My fellow Praxis Fall 2014 participants and I had our closing seminar at the Thiel Summit last weekend in San Francisco with hundreds of visionary young entrepreneurs. It was a hugely inspiring event to be apart of and was a cause for reflection on the past year.
This experience brought us all quite a heaping plate full of personal challenges — some of them definitely big enough to warrant an occasional breakdown or cookie-eating massacre — but each struggle or failure over the past 10 months has been beyond worth it. We all feel incredibly grateful to have been given this opportunity to buck norms in education and live life according to our own standards.
Many lessons have been learned along the way (perhaps most notable: how to spell “entrepreneurial”), so here are a few:
1. Get sh*t done.
One simple, but important piece of advice that the Praxis team tries to instill in each of us is to develop a reputation as someone who just “gets sh*t done.” Even if you are lacking direction or a sure-fire plan for success, just do good work and build something along the way.
However, you can’t overlook the fact that there will be days where it feels utterly impossible to get sh*t done. Where it feels like all the forces in the universe are conspiring against you to prevent you from doing anything other than glancing half-heartedly at your inbox of unread emails with one eye closed first thing in the morning.
You can’t let this feeling consume you, because unfortunately, no one cares if you achieve what you want in life. You’re the one who has to care. You render any dream or idea completely useless if you don’t have the work ethic and the follow-through to make it happen.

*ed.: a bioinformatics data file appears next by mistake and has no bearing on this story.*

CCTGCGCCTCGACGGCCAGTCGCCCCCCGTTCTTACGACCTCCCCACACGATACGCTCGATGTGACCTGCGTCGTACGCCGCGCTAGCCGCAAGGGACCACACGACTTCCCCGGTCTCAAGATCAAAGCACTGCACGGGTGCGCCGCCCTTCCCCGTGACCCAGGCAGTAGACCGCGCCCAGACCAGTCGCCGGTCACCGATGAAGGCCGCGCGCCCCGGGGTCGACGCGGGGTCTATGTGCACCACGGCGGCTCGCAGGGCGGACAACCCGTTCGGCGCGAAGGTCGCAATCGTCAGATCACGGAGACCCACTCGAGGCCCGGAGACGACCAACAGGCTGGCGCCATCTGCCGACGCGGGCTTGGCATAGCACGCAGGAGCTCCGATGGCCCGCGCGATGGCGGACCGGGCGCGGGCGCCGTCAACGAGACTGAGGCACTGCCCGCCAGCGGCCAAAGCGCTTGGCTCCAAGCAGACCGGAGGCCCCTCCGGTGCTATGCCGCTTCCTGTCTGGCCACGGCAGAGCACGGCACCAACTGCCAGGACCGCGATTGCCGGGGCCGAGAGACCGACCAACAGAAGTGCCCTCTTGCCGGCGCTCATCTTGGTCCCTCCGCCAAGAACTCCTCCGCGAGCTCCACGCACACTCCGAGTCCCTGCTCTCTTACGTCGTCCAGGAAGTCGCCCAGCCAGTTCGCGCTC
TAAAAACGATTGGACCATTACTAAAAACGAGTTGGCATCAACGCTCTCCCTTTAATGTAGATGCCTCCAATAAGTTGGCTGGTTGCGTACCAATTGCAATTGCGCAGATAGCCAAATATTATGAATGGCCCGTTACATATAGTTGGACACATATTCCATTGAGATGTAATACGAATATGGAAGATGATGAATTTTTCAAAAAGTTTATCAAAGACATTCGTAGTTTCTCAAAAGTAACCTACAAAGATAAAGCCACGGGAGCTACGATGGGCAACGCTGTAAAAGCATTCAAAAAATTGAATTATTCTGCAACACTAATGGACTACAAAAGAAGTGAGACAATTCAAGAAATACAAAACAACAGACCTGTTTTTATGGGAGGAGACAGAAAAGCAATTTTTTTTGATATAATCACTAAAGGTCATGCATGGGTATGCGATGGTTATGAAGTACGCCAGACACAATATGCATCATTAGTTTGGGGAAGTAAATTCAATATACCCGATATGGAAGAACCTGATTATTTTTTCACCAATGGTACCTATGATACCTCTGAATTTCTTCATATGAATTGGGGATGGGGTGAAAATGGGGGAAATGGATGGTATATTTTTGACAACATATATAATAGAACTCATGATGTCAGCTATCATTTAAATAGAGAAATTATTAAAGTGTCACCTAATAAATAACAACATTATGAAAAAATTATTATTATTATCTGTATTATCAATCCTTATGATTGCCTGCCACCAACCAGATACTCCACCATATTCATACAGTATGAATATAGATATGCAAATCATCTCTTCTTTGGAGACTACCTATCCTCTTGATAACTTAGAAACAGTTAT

2. Things take time.
No matter how competent, resilient, hard-working, or painstakingly diligent you are, life will always be like hacking away at a freezer with a screwdriver. Things take time. This is NOT an excuse to lay idling by and say, “Well, I’m young, so it’s okay that I’m letting life pass me by while I hide under my food-stained comforter!” That’s not okay. We all have a responsibility to get out of bed each morning and put our best foot forward.
However, don’t be too hard on yourself the times you do fail. You live, you try again, and you don’t need to have all the answers right away. Be open and willing to fail. Failure can be a catalyst for profound reinvention and you don’t have time to be afraid of it.
3. You need other people.
No one can do life alone. You will always need other people in everything that you do. Either society or own neurosis has convinced us that we can’t ask others for help or advice, and it is all too easy to fall victim to this vortex of negative thinking. You can try to make it by on your own or to be the smartest one in the room, but truly successful people are the ones who can recognize that they didn’t get there alone.
Praxis is a team of sincere, insightful, and knowledgeable mentors and I am eternally grateful to them for their relentless passion and commitment to helping us achieve our own individual goals. They provide an invaluable network of opportunity that I feel lucky to have been apart of. I can’t wait to see them build the future.
Additional thanks from the Fall 2014 Class:
“Throughout the incredible challenges of the program, I have grown more than I thought was possible and developed the strength to create the life I want to live. Isaac and TK have been the best mentors I could ask for, and the other participants have become lifelong friends. I’m proud to be a part of such a revolutionary approach to education.”
“The opportunity to build an education on my own terms has made me more alive to life and learning. Now I have a new appreciation for the adventure that they can be, and I’ve been equipped to pursue and create them relentlessly.”
“Anyone can take a gap year or do an internship, but participating in Praxis is truly unique because of the people who make up the program. Determined, smart, hardworking, and caring individuals lead the participants through challenging coursework and guide them through the difficulties of working in the real world. I will forever be grateful for my Praxis experience and the people who made it possible.”
Onward and upward!